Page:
The Modernist Review #33

We had a lovely summer in the UK. This year it was on a Wednesday. We can’t lie though and say we’re not excited for the sinfully early reemergence of the pumpkin spice latte, which we’re pretty sure T. E. Hulme would have included in his poem ‘Autumn’ had he had a cosy cafe down the road. It’s the last few weeks of being able to take a book outdoors, though, and finish off that summer reading we said we’d do (what’s that joke about managing to turn all your hobbies into chores, again?), and we’re determined to make the most of it before the leaves fall and the madness of school and university term hits.  Continue reading “The Modernist Review #33”

The Modernist Review #32: Book History & Networks

2 August 2021

Have you experienced the joy of returning to your favourite bookshop yet? Flicking through pages to decide what to choose, asking a bookseller for a recommendation, with the smell of paper and possibly the clink of teaspoons and the whir of a coffee machine from the cafe at the back. Maybe you listened to ‘coffee shop sound effects’ on YouTube while you read during lockdown – a lot of that reading was probably on a screen, as librarians (our unsung heroes) rushed to provide eBooks, and publishers limited review copies to digital rather than print. It’s been a strange year for books, and it’s made us here at the Modernist Review leaf back through the pages of book history to a century ago, and think deeply about the networks in which we read and exchange books.  Continue reading “The Modernist Review #32: Book History & Networks”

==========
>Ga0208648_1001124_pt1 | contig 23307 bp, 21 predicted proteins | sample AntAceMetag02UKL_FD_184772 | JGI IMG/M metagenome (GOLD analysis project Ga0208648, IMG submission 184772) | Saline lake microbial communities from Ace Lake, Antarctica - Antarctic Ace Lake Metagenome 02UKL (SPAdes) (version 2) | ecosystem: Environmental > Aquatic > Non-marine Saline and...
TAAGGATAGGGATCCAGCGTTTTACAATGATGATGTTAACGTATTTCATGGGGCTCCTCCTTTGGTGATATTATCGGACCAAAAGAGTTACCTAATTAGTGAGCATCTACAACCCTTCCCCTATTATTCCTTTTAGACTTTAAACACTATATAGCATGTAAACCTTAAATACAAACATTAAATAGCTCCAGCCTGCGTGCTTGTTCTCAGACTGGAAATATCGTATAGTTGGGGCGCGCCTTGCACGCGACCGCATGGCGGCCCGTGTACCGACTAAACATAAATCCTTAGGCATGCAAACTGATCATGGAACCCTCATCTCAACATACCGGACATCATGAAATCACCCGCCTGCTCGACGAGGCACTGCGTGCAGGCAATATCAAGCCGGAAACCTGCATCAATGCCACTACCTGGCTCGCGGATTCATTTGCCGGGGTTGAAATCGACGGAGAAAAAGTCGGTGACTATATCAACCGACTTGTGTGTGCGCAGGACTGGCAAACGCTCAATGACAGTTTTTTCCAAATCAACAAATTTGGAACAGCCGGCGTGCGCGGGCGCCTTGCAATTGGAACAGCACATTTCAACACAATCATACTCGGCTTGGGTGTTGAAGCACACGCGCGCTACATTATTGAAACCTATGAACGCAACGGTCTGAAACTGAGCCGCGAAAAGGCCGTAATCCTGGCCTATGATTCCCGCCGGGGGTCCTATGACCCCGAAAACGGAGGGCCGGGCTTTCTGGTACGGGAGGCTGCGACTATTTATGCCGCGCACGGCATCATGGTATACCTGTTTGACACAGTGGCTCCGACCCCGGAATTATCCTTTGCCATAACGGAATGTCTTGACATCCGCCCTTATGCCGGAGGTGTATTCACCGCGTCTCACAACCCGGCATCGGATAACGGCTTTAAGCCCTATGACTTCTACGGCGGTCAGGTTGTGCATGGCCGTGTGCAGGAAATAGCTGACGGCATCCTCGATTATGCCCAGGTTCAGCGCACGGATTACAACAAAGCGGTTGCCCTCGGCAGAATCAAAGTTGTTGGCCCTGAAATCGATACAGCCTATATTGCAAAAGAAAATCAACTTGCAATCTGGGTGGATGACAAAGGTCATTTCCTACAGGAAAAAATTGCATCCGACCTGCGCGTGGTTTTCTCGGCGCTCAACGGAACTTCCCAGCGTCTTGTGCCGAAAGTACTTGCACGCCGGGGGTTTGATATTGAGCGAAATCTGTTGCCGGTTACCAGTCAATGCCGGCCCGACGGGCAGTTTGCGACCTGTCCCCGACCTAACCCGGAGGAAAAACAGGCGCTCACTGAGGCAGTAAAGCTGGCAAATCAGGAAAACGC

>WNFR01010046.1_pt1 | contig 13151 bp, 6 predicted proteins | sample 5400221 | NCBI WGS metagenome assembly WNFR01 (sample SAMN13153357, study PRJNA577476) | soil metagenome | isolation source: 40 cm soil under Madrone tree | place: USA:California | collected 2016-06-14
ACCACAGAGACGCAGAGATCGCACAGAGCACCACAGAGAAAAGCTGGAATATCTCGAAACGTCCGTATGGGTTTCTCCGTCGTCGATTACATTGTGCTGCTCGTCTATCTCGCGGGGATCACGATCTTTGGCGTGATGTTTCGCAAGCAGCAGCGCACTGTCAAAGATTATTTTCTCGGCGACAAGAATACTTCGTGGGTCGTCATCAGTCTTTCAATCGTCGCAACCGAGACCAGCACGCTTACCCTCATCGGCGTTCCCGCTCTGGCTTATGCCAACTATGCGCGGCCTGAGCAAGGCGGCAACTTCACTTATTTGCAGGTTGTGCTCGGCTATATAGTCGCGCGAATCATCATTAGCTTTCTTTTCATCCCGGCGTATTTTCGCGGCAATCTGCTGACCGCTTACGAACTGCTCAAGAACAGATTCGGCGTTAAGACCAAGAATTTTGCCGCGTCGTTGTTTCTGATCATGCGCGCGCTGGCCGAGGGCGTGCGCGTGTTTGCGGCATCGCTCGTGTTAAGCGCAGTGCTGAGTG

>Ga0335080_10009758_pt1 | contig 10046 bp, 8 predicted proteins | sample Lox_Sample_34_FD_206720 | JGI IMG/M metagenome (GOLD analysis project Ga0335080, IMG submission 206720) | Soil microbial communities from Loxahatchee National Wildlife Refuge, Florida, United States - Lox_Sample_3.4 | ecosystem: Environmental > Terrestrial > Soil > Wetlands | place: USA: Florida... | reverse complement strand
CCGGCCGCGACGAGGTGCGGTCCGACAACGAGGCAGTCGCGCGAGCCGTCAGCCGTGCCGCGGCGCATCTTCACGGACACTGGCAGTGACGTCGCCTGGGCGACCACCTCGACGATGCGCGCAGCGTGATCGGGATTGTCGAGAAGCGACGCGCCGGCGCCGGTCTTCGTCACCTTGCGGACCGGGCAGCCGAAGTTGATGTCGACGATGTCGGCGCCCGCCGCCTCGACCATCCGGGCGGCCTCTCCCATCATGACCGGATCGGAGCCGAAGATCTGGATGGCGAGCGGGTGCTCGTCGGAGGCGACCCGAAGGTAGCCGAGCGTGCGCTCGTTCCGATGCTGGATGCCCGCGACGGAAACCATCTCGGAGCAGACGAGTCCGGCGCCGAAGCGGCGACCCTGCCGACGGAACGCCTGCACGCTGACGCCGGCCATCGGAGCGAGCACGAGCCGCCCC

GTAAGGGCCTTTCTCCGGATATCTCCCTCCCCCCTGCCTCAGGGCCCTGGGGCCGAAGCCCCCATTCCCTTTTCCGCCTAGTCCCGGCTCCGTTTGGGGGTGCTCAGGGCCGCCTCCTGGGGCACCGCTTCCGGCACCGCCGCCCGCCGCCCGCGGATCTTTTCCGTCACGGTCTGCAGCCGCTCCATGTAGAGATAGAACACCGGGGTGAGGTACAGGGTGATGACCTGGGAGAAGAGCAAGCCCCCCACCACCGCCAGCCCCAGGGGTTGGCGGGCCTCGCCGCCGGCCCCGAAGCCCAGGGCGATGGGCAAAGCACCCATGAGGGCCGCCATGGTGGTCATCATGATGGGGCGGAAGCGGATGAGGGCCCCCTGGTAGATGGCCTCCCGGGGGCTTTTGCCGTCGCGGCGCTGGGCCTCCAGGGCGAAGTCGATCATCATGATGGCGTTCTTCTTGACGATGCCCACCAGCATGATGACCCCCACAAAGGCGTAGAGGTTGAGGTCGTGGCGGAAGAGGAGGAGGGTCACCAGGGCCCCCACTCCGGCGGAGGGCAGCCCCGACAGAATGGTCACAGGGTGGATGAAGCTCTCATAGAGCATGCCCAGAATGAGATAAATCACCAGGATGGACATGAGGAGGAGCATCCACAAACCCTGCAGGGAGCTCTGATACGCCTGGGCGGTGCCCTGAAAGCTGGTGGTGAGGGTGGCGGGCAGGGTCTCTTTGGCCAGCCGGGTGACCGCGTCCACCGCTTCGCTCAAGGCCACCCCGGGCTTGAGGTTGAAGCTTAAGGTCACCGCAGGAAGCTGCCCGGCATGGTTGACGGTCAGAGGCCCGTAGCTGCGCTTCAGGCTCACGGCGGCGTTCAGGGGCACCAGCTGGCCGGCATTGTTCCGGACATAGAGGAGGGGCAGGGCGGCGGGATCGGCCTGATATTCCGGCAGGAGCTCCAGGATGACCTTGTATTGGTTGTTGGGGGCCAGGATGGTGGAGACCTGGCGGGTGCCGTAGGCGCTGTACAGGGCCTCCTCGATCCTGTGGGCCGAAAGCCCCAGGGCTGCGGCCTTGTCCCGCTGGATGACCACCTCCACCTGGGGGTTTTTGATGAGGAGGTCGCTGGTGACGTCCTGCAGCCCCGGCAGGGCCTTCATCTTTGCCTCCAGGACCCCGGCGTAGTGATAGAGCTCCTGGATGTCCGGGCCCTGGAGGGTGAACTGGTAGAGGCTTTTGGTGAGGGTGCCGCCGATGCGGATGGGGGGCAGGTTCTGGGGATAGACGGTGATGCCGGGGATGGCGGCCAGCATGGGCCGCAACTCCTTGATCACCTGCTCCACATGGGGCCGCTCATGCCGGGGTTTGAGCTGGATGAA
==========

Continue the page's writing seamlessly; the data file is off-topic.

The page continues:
The Modernist Review #31: Visual Cultures

1 July 2021

In Jean Rhys’s 1927 short story, ‘Mannequin’, we open to the scene of Anna trying to find her way to the lunch room, dressed in the ‘chemise-like garment of the mannequin off duty’.[1] On the cusp between a state of dress and undress, between human individuality and thingness, clocked-on objectification and clocked-off satiation of hunger, Anna and the other mannequins represent a crossroads of modernist preoccupations with visual culture. Rhys traverses the bridge between mannequin as human model and mannequin as static window-dressing with Parisian grace, grappling with the tension between stillness and movement that embodies the ways of seeing and being seen in modernist artforms. In this Benjaminian age of mechanical reproduction, where does the agency lie in visual forms of representation? Continue reading “The Modernist Review #31: Visual Cultures”

The Modernist Review #30: Modernist Festivities

1 June 2021

If the last year has taught me anything, it’s that festivity is a central way in which we sustain our social relations. In the COVID-19 pandemic, parties have gained new levels of attention in the public sphere, with sociability being policed and politicised. We have seen both the positive and negative effects of this: socially distanced or online parties become warm and fuzzy news items, while superspreader events become sources for opprobrium and outrage. Continue reading “The Modernist Review #30: Modernist Festivities”

The Modernist Review #29

29 April 2021